Hepatitis C virus (HCV) can cause permanent liver damage, and sometimes liver cancer. About 80 percent of the people who are infected with hepatitis C are unable to clear the virus from their bodies, becoming hepatitis C carriers. As long as the virus is in the body, it can be passed to other people. It can take as long as 20 years for symptoms of liver disease to appear. A special blood test for hepatitis C is the only way to tell if you have it.
It is mostly transmitted through exposure to infective blood. This may happen through transfusions of HCV-contaminated blood and blood products, contaminated injections during medical procedures, and through injection drug use. Sexual transmission is also possible, but is much less common. There is no vaccine for HCV.
HEPATITIS C VS. HEPATITIS B: WHAT’S THE DIFFERENCE?
Hepatitis C Is spread through coming into contact with infected blood. This usually happens through sharing contaminated needles used for injected drugs.
Less often, hepatitis C is transmitted through sexual contact, birth to a mother with the hepatitis C virus, or a needlestick injury.
Hepatitis B This form of hepatitis is more likely to be spread by birth to an infected mother and sexual contact. Drug equipment and needlesticks are less likely causes. The virus can be spread by semen as well as blood.
Current or former injection drug users form the highest risk group for hepatitis C. If you had a blood transfusion before July 1992, you are also at risk.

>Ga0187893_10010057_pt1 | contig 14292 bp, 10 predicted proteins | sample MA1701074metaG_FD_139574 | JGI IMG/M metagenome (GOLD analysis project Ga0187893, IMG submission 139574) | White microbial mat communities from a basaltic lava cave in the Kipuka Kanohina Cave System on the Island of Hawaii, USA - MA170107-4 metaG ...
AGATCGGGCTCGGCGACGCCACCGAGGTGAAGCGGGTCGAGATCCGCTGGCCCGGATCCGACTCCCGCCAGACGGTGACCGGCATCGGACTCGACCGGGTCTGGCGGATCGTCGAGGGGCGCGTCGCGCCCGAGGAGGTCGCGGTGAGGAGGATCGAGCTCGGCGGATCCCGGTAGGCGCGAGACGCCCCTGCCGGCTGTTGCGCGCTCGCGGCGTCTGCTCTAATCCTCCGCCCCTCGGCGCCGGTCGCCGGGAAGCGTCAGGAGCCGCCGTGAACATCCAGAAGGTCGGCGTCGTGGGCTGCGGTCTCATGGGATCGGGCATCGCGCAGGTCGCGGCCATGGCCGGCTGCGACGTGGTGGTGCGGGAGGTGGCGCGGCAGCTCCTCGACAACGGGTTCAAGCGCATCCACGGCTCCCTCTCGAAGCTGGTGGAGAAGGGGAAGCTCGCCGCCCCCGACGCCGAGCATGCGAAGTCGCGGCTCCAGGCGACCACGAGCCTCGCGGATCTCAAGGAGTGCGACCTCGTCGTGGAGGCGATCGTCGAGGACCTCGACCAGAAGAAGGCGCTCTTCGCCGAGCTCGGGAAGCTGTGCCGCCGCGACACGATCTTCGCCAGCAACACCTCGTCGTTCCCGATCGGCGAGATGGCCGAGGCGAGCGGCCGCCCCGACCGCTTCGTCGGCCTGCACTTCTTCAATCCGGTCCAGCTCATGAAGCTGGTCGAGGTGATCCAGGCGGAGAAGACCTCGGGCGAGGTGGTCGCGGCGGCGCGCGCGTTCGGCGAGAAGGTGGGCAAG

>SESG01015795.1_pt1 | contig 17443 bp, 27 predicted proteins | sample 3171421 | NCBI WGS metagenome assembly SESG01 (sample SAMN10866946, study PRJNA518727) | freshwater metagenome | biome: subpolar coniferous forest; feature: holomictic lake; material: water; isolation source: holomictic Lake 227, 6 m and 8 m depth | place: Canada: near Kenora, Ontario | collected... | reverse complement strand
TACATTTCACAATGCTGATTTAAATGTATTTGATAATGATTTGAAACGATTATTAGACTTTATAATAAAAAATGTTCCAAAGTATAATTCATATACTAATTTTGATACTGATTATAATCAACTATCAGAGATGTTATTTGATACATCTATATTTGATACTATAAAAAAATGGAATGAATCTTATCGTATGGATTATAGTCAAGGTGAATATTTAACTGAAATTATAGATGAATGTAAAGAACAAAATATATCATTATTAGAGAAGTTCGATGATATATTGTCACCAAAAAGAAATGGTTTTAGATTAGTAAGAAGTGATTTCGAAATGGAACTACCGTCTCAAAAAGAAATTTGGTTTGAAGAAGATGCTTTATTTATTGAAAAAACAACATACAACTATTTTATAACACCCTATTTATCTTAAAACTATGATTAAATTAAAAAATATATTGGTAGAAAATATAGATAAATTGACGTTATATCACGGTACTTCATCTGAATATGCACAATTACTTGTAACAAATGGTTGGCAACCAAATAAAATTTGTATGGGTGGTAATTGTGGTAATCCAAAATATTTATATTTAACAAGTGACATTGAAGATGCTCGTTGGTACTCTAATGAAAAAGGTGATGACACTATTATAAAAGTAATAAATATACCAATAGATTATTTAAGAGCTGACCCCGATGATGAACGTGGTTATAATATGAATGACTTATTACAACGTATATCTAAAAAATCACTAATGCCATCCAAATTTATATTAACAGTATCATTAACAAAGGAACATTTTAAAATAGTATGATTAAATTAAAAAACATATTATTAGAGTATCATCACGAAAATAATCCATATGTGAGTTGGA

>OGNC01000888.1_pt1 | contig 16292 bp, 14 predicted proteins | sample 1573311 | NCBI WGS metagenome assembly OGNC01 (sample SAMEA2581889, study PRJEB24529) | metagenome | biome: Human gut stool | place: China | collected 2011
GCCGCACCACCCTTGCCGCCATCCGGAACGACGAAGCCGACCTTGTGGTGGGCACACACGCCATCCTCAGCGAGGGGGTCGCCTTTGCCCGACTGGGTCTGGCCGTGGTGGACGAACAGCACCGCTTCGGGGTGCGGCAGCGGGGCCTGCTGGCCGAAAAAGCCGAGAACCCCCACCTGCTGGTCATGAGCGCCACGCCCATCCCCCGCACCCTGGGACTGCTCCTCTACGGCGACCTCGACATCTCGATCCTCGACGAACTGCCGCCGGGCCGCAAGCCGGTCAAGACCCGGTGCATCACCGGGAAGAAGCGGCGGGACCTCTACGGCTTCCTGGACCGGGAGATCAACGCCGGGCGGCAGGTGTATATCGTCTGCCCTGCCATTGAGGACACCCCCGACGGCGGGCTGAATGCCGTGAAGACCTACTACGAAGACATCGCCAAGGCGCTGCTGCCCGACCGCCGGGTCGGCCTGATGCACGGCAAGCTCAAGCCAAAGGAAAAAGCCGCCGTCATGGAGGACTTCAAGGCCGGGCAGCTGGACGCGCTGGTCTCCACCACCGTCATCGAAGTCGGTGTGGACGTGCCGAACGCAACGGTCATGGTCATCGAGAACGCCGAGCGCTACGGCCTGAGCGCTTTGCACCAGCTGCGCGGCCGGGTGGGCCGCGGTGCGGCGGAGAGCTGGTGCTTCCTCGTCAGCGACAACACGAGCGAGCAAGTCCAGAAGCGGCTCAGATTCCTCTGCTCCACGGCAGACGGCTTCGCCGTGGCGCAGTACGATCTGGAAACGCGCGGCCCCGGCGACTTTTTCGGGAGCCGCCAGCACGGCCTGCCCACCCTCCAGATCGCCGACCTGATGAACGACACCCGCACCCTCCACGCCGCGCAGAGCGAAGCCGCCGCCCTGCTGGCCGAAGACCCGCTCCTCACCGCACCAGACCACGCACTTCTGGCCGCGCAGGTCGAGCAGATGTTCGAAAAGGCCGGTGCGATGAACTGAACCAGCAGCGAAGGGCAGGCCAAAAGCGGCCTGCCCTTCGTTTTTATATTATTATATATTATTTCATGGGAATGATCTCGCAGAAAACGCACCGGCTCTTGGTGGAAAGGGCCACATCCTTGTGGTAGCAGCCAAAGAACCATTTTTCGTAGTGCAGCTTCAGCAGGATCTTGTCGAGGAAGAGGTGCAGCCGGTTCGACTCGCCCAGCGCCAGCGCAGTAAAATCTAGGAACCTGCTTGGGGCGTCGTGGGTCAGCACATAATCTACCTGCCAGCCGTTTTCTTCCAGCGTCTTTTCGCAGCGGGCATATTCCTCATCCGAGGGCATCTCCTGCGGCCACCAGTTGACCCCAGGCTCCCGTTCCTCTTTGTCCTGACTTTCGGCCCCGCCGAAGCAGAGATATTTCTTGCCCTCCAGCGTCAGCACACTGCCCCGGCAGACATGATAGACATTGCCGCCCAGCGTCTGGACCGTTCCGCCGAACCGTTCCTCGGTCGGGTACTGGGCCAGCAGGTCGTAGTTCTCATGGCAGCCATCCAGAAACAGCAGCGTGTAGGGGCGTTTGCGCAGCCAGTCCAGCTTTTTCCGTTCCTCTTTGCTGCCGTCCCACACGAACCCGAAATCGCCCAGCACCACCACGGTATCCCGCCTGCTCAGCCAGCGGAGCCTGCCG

For hepatitis B, the highest risk group is infants born to infected mothers. Others who have a high risk of hepatitis B are sex partners of infected persons and people with multiple sex partners.
In the Philippines, viral hepatitis remains a major public health concern. Getting tested isn’t the norm yet due to lack of public information. So who should get tested for Hepatitis C?
• Person who has used injection drugs not prescribed by a doctor
• Persons who received donated blood before 1992
• Persons who received organ transplant before 1992
• Persons who received long term hemodialysis
• Hemophiliacs who were treated with a blood product made before 1987
• Persons who show signs and symptoms of liver disease
• Health care workers who have had accidental exposure to blood
• Children born to mothers who have tested positive for Hepatitis C
Is there a way to cure it or prevent it? Former actor Derek Dee shares how.
He was a photographer in the 80s. He was an action star and movie producerin the 90s. He was married to Melanie Marquez with whom he has two stunning daughters— budding model/actress,Michelle and teacher based in the US, Maxine.
He is Derek Dee, now a businessman and the voice behind HepCured, a digital movement that promotes awareness and treatment of Hepatitis C.
Derek Dee with daughter Michelle
Speaking from personal experience, Derek avers that, “one of the most common causes of liver-based sicknesses is Hepatitis C. According the Word Hepatitis Alliance, about 80 to 150 million people are dealing daily with Hepatitis C. In spite of such a high-risk rate, public concern and information is limited.”